FHFA reverses course, will let VantageScore pitch model to GSEs
The Federal Housing Finance Agency has retreated from an earlier proposal on third-party credit score models by allowing Fannie Mae and Freddie Mac to potentially use scores developed by VantageScore.
In a final rule published Tuesday in the Federal Register, the FHFA said all credit score developers can vie to compete with FICO scores. That deviated from a ruling by the agency last year that barred VantageScore from competing. The 2018 proposal said developers sharing common ownership with a consumer data providers had a conflict of interest.
The three major credit bureaus that co-own VantageScore lobbied heavily for FHFA removing that conflict-of-interest provision. The 2018 proposal had been issued under former FHFA Director Mel Watt, who was appointed in the Obama administration.
“Under the final rule, any credit score model developer is able to submit an application in response to a Credit Score Solicitation, provided it meets the other requirements,” the agency said in the final rule.
VantageScore has long sought to compete against FICO the dominant score used in the mortgage industry. Had the FHFA's initial proposal been adopted, VantageScore and others owned by consumer data providers would have been shut out of the GSE market.
"There now is a viable pathway for VantageScore and other new and innovative model developers to compete," Barrett Burns, VantageScore's president and CEO, said in a statement. "Competition is critical for markets to operate efficiently.”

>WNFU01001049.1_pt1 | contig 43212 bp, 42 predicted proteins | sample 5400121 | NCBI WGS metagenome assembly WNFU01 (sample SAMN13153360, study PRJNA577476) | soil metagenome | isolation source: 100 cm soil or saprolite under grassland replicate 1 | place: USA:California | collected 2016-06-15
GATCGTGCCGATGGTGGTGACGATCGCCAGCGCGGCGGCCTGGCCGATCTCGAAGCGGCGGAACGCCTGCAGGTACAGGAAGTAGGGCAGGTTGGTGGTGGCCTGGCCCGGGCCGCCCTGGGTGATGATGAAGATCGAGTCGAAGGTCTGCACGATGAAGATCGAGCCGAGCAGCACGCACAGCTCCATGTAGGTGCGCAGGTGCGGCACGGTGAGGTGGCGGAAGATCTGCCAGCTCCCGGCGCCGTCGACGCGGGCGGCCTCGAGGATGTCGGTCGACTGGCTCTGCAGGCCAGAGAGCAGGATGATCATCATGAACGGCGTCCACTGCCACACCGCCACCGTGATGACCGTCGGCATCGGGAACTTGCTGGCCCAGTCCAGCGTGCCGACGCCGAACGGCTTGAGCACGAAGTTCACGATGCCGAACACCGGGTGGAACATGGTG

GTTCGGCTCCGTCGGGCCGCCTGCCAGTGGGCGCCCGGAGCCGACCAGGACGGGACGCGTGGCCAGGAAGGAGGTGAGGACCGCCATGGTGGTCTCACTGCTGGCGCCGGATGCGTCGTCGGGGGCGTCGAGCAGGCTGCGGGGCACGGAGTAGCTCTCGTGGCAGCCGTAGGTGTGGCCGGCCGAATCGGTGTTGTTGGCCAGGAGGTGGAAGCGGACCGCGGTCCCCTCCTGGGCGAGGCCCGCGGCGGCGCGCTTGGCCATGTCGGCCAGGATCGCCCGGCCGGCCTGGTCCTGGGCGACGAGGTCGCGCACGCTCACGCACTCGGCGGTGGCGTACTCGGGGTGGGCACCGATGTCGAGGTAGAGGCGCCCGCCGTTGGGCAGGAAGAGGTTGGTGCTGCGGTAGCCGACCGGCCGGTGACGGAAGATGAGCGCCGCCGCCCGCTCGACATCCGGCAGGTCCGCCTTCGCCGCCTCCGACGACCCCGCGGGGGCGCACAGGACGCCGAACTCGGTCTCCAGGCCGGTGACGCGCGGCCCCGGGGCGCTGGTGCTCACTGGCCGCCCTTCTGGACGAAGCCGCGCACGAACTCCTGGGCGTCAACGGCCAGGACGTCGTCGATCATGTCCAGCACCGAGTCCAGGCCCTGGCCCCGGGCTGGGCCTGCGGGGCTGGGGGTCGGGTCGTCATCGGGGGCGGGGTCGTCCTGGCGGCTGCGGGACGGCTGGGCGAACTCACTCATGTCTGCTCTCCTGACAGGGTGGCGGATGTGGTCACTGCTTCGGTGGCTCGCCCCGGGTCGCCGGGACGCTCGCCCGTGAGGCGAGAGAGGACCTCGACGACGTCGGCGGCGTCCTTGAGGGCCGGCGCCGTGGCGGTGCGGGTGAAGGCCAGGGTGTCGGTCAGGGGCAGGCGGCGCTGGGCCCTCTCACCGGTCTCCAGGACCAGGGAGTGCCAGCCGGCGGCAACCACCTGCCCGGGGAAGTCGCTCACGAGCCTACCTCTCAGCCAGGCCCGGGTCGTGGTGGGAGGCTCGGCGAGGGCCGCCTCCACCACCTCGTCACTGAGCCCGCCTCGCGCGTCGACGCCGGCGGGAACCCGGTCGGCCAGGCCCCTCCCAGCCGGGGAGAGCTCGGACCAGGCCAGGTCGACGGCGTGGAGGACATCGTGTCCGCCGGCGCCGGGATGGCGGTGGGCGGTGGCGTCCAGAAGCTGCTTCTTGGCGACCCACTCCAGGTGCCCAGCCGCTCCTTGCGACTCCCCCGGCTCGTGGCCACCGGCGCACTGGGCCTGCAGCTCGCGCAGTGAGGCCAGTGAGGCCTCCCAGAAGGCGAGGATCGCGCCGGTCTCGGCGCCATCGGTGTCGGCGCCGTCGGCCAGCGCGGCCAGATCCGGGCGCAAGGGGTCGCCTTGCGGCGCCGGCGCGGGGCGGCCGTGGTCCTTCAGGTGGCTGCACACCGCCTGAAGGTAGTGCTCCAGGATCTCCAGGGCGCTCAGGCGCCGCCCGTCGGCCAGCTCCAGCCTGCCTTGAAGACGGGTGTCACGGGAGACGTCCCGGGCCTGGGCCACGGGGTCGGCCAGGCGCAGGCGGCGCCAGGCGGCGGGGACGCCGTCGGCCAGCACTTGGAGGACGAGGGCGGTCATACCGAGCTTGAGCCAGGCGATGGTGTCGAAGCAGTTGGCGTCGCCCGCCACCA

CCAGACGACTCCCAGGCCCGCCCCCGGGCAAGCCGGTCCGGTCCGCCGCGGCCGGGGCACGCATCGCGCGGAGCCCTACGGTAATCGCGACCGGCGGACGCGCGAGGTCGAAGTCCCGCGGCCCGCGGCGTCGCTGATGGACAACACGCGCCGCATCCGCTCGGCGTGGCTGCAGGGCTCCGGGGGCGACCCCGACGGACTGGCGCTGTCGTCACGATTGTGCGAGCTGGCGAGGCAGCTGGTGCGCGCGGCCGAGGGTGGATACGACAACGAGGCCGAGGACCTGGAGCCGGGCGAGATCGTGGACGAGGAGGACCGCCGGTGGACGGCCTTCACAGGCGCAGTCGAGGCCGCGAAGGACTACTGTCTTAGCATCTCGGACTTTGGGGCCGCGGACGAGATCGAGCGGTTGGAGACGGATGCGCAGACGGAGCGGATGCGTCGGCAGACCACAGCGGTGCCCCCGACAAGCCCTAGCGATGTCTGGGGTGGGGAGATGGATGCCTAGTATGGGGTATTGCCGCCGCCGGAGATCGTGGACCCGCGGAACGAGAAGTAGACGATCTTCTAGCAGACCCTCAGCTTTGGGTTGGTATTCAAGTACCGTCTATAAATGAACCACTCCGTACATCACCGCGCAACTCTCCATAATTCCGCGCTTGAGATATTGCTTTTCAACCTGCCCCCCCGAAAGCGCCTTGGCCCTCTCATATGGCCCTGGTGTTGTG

The final rule establishes a four-phase process that outlines how Fannie and Freddie can solicit applications and assess credit score models used by developers.
The government-sponsored enterprises will conduct a credit score assessment to evaluate models for accuracy, reliability and integrity. A second "enterprise business assessment" will evaluate the potential impacts that a credit score model could have on the mortgage finance industry.
“One of my priorities is to ensure that the American people have a safe and sound path to sustainable homeownership, which requires tools to accurately measure risk,” FHFA Director Mark Calabria said in a press release.
The final rule will take effect in 60 days. The FHFA said it will begin a review of the materials the GSEs plan to use in the public solicitation process. Once the materials are approved, Fannie and Freddie will make details of the process publicly available.
The FHFA has not set a date yet for the initial solicitation period, which will be open for 120 days.
The third-party credit score rule implements the requirements of the Economic Growth, Regulatory Relief, and Consumer Protection Act of 2018.